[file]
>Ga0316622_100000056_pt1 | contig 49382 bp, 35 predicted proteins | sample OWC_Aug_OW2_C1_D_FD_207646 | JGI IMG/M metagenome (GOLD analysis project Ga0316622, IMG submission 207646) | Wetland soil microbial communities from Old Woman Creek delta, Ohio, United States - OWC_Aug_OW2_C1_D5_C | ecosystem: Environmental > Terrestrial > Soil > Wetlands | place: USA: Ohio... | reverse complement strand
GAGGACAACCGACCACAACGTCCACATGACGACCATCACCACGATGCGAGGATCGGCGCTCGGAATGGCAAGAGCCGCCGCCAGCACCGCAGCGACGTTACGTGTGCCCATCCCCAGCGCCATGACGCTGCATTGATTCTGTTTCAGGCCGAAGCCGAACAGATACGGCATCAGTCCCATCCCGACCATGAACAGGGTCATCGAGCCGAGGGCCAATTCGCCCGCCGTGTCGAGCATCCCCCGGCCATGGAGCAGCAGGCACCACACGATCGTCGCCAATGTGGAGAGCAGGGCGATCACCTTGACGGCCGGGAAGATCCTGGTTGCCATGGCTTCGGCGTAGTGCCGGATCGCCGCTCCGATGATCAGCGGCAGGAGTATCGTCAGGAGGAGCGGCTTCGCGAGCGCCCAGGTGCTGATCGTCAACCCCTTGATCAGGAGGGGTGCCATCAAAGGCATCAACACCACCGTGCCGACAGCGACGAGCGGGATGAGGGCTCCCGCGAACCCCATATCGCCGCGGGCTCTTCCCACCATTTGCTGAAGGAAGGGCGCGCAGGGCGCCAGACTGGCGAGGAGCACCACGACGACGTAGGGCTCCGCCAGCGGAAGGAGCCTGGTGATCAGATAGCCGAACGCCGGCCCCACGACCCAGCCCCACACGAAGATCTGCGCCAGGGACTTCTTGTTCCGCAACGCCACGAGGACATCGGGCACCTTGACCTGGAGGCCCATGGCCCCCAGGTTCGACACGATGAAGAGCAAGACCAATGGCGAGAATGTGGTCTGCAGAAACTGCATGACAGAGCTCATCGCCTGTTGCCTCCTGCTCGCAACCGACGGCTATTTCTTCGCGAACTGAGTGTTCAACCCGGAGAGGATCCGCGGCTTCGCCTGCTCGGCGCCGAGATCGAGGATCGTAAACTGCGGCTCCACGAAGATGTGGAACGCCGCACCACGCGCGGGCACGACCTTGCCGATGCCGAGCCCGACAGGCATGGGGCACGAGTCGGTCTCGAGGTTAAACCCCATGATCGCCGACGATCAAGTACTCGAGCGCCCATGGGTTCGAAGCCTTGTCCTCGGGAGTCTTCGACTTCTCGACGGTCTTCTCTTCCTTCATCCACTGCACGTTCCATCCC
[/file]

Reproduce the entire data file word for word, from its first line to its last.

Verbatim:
>Ga0316622_100000056_pt1 | contig 49382 bp, 35 predicted proteins | sample OWC_Aug_OW2_C1_D_FD_207646 | JGI IMG/M metagenome (GOLD analysis project Ga0316622, IMG submission 207646) | Wetland soil microbial communities from Old Woman Creek delta, Ohio, United States - OWC_Aug_OW2_C1_D5_C | ecosystem: Environmental > Terrestrial > Soil > Wetlands | place: USA: Ohio... | reverse complement strand
GAGGACAACCGACCACAACGTCCACATGACGACCATCACCACGATGCGAGGATCGGCGCTCGGAATGGCAAGAGCCGCCGCCAGCACCGCAGCGACGTTACGTGTGCCCATCCCCAGCGCCATGACGCTGCATTGATTCTGTTTCAGGCCGAAGCCGAACAGATACGGCATCAGTCCCATCCCGACCATGAACAGGGTCATCGAGCCGAGGGCCAATTCGCCCGCCGTGTCGAGCATCCCCCGGCCATGGAGCAGCAGGCACCACACGATCGTCGCCAATGTGGAGAGCAGGGCGATCACCTTGACGGCCGGGAAGATCCTGGTTGCCATGGCTTCGGCGTAGTGCCGGATCGCCGCTCCGATGATCAGCGGCAGGAGTATCGTCAGGAGGAGCGGCTTCGCGAGCGCCCAGGTGCTGATCGTCAACCCCTTGATCAGGAGGGGTGCCATCAAAGGCATCAACACCACCGTGCCGACAGCGACGAGCGGGATGAGGGCTCCCGCGAACCCCATATCGCCGCGGGCTCTTCCCACCATTTGCTGAAGGAAGGGCGCGCAGGGCGCCAGACTGGCGAGGAGCACCACGACGACGTAGGGCTCCGCCAGCGGAAGGAGCCTGGTGATCAGATAGCCGAACGCCGGCCCCACGACCCAGCCCCACACGAAGATCTGCGCCAGGGACTTCTTGTTCCGCAACGCCACGAGGACATCGGGCACCTTGACCTGGAGGCCCATGGCCCCCAGGTTCGACACGATGAAGAGCAAGACCAATGGCGAGAATGTGGTCTGCAGAAACTGCATGACAGAGCTCATCGCCTGTTGCCTCCTGCTCGCAACCGACGGCTATTTCTTCGCGAACTGAGTGTTCAACCCGGAGAGGATCCGCGGCTTCGCCTGCTCGGCGCCGAGATCGAGGATCGTAAACTGCGGCTCCACGAAGATGTGGAACGCCGCACCACGCGCGGGCACGACCTTGCCGATGCCGAGCCCGACAGGCATGGGGCACGAGTCGGTCTCGAGGTTAAACCCCATGATCGCCGACGATCAAGTACTCGAGCGCCCATGGGTTCGAAGCCTTGTCCTCGGGAGTCTTCGACTTCTCGACGGTCTTCTCTTCCTTCATCCACTGCACGTTCCATCCC